Formed in Adelaide in 2007, funk eight-piece The Transatlantics are only fresh to the scene, but well known amongst those with a penchant for soul and groove. Now, in 2010, the Transatlantics have released their long awaited debut album on the UK’s Freestyle Records.
Funk and soul have undergone a kind of unnoticed resurgence of late. With acts like My Brightest Diamond and Sharon Jones & The Dap Kings crossing over from funk, groove and Rhythm & Blues crowds into the indie mainstream without so much as the flutter of an eyelash, no one seems to have stopped and wondered what the hell they’re doing on the same indie compilations as acts like Yeasayer and The National. Again, in Australia, The Bamboos have become a tour de force in their own right, featuring on Triple J and generally creating a buzz amongst an increasingly younger crowd, whilst Adelaide’s The Transatlantics have had more than a whisper follow their festival slots at Falls, the Big Day Out and Playground Weekender. These names dabble exclusively in old-time funk and soul, characterised by sweeping rhythm sections, blasting horns, guitar solos with searing bends and a female voice with the lung capacity of a petrol tank, yet people are listening with skinny jeans and fashionable moustaches. It’s bamboozling, uh, transatlincsing…you get what I mean.
This isn’t a deep social commentary on the revival of funk though, it’s an album review; of the Transatlantics debut no less. Shot out of the mouth of Adelaide and onto stages nation wide, the South Australian eight-piece were united under a love of yesteryear and began to play music reminiscent of anyone from James Brown to Sharon Jones, and it wasn’t long before word started to spread. The sight of a few hundred fluoro shirted Playground Weekender attendees writhing in the sun in front of the Transatlantics last year is one that’s not easily forgotten and the steady, breathless attendance at ensuing shows spoke volumes also of what this act was all about. Now, with all that behind them and endless more ahead, the Transatlantics have released their self-titled debut…and it’s everything you thought it would be.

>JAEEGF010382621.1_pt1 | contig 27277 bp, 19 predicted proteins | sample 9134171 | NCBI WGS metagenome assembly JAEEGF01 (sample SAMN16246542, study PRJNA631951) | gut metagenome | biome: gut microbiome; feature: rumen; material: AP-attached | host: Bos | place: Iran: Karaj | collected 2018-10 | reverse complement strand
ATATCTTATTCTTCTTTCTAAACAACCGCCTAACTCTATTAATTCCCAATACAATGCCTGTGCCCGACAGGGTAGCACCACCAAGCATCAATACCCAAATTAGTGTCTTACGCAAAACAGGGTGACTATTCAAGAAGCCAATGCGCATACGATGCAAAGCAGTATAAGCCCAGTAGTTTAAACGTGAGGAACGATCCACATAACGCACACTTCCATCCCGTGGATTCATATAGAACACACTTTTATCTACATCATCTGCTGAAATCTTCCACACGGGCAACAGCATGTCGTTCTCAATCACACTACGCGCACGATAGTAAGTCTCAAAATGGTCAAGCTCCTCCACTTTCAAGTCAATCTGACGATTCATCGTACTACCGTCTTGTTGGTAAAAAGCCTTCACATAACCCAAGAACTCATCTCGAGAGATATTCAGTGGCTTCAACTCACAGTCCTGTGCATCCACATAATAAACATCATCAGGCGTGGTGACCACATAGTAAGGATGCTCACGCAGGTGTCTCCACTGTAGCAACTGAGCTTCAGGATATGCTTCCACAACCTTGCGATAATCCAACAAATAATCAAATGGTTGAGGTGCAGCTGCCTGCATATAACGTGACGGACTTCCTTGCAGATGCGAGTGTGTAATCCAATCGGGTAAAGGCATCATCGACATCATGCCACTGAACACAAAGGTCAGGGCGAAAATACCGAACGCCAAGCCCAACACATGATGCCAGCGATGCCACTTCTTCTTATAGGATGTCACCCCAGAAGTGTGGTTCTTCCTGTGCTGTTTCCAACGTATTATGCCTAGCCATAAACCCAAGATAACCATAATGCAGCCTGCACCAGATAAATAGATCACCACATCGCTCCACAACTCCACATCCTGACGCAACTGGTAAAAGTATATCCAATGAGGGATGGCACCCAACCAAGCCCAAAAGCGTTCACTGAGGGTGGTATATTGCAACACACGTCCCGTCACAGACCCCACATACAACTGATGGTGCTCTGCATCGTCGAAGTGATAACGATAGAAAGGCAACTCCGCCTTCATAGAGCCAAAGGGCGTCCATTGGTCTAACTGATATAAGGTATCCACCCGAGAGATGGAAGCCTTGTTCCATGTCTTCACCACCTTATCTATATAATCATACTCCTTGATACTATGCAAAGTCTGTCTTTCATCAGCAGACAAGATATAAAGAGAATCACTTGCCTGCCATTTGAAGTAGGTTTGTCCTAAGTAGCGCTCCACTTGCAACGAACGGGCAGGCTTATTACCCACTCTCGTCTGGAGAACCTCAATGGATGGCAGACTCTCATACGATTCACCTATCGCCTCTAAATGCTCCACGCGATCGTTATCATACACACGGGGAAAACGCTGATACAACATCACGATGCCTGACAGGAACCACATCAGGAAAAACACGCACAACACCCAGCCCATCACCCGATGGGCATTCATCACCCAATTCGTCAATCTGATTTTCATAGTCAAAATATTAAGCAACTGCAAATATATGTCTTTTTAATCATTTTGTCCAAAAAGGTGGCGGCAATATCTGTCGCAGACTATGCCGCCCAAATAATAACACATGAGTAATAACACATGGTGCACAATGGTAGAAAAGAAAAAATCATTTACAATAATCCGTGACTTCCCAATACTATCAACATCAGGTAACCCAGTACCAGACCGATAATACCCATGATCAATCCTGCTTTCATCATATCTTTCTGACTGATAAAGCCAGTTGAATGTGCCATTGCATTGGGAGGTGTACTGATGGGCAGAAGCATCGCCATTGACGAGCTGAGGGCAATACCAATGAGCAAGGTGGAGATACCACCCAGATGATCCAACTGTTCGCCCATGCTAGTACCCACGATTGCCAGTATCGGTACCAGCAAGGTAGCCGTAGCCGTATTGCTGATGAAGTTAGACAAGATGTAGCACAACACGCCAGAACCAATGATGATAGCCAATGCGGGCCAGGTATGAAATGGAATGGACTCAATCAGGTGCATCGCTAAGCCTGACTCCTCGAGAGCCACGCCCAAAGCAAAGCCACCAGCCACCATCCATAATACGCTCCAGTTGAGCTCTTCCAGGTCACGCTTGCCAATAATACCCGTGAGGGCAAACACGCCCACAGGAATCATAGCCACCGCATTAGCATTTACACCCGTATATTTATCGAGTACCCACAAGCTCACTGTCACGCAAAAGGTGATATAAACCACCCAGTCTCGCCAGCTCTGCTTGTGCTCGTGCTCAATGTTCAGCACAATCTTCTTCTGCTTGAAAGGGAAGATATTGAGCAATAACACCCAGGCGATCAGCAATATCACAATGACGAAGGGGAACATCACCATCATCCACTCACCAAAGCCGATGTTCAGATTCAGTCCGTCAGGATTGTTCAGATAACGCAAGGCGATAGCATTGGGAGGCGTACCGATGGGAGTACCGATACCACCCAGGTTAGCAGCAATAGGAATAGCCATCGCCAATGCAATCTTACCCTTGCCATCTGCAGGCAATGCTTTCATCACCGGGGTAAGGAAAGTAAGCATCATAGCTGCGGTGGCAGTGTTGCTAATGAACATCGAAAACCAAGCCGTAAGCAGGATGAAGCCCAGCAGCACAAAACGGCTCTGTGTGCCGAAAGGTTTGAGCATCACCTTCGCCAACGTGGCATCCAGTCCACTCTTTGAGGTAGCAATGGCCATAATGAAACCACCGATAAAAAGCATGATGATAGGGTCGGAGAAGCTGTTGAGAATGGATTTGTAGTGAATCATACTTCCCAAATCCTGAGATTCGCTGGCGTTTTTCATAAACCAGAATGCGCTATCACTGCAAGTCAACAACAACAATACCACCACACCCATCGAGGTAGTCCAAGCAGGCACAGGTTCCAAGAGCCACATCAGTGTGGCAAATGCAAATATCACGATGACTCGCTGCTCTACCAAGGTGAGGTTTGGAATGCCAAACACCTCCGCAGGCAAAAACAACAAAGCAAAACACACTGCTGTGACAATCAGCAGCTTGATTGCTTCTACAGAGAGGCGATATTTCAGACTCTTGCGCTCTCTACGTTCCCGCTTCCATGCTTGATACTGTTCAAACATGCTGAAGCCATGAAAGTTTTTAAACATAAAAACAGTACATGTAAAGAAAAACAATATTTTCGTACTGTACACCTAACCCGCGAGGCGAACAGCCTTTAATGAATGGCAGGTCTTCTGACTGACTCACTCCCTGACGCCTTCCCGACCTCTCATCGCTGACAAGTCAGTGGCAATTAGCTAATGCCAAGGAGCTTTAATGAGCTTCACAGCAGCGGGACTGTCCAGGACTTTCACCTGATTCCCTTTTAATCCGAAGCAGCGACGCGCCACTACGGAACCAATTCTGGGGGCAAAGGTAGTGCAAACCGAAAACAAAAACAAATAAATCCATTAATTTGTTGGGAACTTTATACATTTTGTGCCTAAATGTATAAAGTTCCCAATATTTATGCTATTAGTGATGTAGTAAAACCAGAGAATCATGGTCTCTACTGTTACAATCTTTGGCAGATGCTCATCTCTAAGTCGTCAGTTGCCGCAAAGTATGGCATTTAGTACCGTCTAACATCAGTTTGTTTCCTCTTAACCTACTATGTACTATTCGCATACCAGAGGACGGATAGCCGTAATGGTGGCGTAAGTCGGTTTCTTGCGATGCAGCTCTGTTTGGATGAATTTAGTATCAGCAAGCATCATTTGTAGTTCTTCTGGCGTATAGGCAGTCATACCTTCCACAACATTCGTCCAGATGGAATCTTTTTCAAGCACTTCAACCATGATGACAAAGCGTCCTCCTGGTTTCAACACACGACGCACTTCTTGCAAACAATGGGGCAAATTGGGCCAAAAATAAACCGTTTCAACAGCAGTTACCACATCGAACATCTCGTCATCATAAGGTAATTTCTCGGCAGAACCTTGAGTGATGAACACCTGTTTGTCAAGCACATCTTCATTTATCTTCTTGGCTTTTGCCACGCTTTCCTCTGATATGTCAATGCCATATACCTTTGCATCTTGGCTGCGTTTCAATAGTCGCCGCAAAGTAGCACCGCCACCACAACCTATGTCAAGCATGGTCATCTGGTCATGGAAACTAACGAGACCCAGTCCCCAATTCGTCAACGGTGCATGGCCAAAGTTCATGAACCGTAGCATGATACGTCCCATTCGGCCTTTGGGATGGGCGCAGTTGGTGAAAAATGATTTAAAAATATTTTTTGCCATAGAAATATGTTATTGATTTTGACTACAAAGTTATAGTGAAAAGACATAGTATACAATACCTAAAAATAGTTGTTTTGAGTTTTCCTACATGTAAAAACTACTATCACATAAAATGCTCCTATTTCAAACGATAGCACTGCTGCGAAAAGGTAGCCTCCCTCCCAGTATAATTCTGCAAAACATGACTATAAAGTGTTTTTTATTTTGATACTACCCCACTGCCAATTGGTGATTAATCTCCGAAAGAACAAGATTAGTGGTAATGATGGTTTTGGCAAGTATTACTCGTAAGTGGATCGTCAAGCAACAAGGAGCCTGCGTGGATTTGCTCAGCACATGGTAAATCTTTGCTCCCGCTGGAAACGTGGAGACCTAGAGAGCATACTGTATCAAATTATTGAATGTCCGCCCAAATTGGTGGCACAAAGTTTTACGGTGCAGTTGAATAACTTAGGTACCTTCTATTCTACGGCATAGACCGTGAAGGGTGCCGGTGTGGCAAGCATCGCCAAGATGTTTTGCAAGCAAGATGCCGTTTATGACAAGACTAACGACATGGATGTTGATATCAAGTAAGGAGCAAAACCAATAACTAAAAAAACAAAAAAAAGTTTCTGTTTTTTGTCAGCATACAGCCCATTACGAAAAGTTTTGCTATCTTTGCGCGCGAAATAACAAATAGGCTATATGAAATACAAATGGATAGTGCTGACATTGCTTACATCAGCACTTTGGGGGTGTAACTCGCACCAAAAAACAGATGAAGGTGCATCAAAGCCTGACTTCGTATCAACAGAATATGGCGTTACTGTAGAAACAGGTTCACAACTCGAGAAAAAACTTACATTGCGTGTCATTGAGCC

The album is an enjoyable listen from start to finish, with the raw power of lead-woman Tara Lynch commanding the exact rhythm and lead ensemble you’d expect from a band like this to faultless consequence. From the Brown-esque Keep on Running to their surprising cover of the Preset’s Talk Like That, the Transatlantics have put together a brilliant set of tracks that completely harnesses their high energy live shows. Low key soul moments like That’s When I Feel So Lonely are just as powerful as the blistering funk of Thumbin’ It as is the lolloping Turn You Loose. The Transatlantics deserve endless credit for consistency, quality and old-fashioned good times, proving that they can impress just as much through your ear phones as they can from the stage.
Of course, the album is a very strict genre album, if you can say that about an album that crosses two or three genre’s. To someone unfamiliar with the two, this could just as easily have been labelled an album by The Bamboos – or Sharon Jones for that matter – without anyone lifting a finger of correction. If you wanted to go that far, you could print it to vinyl, smear it with dust, hide it in an op shop and one of the only giveaways would be the Presets cover once you turn to side two. It’s in no way a groundbreaking album, but obviously, it never tries to be. It’s an homage to the sounds which make these guys excited about music, and it’s that passion and enthusiasm which is so contagious about this record. If you get this album, I put an absolutely seal of guarantee that your head will be bobbing at least once and failing that, you’ll be wearing a hole in the sole of your shoe with a tapping foot. It may not be 2010’s breakthrough record, but it’s damn effective at delivering a groove.
The Transatlantics self-titled debut is out now on Freestyle Records.